Horses sleep better when in groups because some animals will sleep while others stand guard to watch for predators. A horse kept entirely alone will not sleep well because its instincts are to keep a constant eye out for danger.
Horses are animals that evolved to graze. Therefore, they eat grass or hay, sometimes supplemented with grain. Although horses are adapted to live outside, they require shelter from the wind and rain. Horses require annual vaccinations to protect against various diseases, need routine hoof care by a farrier, and regular dental examinations from a veterinarian or a specialized equine dentist. If horses are kept inside in a barn, they require regular daily exercise for their physical health and mental well-being.
The horse as it is known today adapted by evolution to survive in areas of wide-open terrain with sparse vegetation, surviving in an ecosystem where other large grazing animals, especially ruminants, could not.
Horses and other equids are odd-toed ungulates of the order Perissodactyla, a relatively ancient group of browsing and grazing animals that first arose less than 10 million years after the dinosaurs became extinct. In the past, this order contained twelve families, but only three families— Equidae (the horse and related species), the tapir and the rhinoceros—have survived to the present day. The earliest equids known as Hyracotherium developed approximately 54 million years ago, during the Eocene period. One of the first true horse species, it had 4 toes on each front foot, and 3 toes on each back foot. By the Pleistocene era, as the horse adapted to a drier, prairie environment, the 2nd and 4th toes disappeared on all feet, and horses became bigger. These side toes first shrunk in size until they have vanished in modern horses. All that remains are a set of small vestigial bones on either side of the cannon (metacarpal or metatarsal) bone, known informally as splint bones, which are a frequent source of splints, a common injury in the modern horse. Their legs also lengthened as their toes disappeared and until they were a hooved animal capable of running at great speed.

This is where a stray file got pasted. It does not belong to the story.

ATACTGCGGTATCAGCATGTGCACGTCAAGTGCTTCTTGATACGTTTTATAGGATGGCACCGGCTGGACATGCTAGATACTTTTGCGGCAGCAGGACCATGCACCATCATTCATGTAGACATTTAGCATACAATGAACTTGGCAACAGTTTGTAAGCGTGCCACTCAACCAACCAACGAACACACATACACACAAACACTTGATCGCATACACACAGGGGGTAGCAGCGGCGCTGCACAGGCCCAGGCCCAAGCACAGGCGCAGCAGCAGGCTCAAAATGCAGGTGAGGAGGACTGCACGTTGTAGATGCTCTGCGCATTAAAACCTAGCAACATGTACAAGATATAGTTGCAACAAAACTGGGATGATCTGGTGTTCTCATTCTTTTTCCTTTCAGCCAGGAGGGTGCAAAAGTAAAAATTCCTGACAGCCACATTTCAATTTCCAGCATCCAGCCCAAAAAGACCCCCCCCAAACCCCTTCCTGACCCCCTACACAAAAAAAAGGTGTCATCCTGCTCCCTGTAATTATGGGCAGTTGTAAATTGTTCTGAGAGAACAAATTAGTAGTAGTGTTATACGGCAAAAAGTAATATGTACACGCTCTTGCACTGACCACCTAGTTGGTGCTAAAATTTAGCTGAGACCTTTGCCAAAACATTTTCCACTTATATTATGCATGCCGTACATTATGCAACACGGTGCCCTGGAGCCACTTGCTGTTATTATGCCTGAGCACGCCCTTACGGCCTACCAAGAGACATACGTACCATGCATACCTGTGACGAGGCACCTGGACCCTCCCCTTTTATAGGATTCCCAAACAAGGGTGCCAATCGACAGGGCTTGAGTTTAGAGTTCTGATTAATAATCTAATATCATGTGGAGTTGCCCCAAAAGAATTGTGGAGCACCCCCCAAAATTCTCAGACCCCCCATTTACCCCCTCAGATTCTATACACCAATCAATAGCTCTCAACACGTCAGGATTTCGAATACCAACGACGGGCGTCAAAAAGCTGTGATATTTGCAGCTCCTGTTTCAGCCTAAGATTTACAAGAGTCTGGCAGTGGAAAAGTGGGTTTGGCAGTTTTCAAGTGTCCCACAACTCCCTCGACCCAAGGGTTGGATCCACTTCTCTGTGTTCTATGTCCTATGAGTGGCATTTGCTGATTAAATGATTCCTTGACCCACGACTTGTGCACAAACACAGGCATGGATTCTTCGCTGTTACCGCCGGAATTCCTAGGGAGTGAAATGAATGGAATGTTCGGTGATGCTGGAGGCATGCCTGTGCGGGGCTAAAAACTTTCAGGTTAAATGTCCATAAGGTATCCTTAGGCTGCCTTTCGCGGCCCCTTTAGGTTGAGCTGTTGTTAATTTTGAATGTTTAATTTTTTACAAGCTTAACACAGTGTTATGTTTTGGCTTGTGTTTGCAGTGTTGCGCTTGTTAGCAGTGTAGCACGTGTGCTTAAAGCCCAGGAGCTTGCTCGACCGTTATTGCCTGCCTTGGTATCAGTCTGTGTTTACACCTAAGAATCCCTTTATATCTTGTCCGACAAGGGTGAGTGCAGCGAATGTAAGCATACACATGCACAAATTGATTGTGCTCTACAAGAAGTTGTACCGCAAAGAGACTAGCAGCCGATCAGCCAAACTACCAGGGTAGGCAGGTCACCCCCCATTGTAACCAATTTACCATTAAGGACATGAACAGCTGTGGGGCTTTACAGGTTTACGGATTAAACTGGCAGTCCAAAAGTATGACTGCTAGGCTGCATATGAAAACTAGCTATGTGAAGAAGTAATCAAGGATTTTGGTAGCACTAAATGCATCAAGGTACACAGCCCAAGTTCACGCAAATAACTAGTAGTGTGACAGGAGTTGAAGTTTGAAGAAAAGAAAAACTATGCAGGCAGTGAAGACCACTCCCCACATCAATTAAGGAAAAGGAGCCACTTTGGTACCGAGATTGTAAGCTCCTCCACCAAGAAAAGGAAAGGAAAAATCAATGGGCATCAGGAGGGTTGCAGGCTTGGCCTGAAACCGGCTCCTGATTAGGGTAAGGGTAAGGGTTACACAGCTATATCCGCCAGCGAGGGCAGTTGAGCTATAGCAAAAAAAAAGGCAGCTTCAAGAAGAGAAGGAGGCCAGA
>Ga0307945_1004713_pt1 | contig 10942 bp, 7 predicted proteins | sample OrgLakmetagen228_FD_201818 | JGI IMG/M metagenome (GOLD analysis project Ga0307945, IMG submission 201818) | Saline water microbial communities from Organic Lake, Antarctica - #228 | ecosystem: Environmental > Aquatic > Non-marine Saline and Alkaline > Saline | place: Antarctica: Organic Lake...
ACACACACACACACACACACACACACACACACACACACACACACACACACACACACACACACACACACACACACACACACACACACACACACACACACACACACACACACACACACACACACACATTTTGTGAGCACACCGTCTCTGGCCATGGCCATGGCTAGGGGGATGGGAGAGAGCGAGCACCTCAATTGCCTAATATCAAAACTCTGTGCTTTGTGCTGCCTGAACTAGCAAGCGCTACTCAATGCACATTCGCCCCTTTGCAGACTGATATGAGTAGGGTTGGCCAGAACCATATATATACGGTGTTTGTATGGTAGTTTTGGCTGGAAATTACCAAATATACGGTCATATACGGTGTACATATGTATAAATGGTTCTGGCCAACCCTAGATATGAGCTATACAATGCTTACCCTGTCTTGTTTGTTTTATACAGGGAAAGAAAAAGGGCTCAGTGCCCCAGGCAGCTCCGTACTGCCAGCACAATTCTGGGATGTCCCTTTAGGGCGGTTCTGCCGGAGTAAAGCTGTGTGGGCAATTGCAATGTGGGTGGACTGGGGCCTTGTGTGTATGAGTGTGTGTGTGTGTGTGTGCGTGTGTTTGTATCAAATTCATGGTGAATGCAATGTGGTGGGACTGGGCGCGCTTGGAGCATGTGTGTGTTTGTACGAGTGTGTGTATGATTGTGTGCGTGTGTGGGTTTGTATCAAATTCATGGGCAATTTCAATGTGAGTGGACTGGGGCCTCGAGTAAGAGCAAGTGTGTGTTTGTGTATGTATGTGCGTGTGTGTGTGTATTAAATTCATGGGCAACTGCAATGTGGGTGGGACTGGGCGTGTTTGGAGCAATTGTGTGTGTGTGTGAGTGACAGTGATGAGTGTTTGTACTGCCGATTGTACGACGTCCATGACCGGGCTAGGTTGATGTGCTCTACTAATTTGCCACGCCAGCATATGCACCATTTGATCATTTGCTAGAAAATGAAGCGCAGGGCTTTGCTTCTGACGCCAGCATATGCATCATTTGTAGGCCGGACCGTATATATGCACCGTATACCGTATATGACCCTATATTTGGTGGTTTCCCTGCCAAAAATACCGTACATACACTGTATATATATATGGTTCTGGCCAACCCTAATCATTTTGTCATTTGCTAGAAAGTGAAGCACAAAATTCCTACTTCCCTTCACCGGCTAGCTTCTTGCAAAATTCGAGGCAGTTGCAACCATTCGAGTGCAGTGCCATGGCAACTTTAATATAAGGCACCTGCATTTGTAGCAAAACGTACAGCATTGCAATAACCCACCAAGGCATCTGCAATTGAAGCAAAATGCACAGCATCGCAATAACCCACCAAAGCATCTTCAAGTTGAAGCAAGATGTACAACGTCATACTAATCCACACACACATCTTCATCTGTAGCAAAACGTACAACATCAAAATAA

Over millions of years, equid teeth also evolved from browsing on soft, tropical plants to adapt to browsing of drier plant material, and grazing of tougher plains grasses. Thus the proto-horses changed from leaf-eating forest-dwellers to grass-eating inhabitants of semi-arid regions worldwide, including the steppes of Eurasia and the Great Plains of North America. For reasons not fully understood, Equus caballus disappeared from North America around 10,000 years ago, at the end of the last Ice Age.
Domestication and surviving wild species
Competing theories exist as to the time and place of initial domestication. The earliest evidence for the domestication of the horse comes from Central Asia and dates to approximately 4,500 BC. Archaeological finds such as the Sintashta chariot burials provided unequivocal evidence that the horse was definitely domesticated by 2000 BC.
Wild prototypes and modern species
Most "wild" horses today are actually feral horses (see feral horses, below), animals that had domesticated ancestors but were themselves born and live in the wild, often for generations. However, there are also some truly wild horses whose ancestors were never successfully domesticated.
The "Four Foundations" theory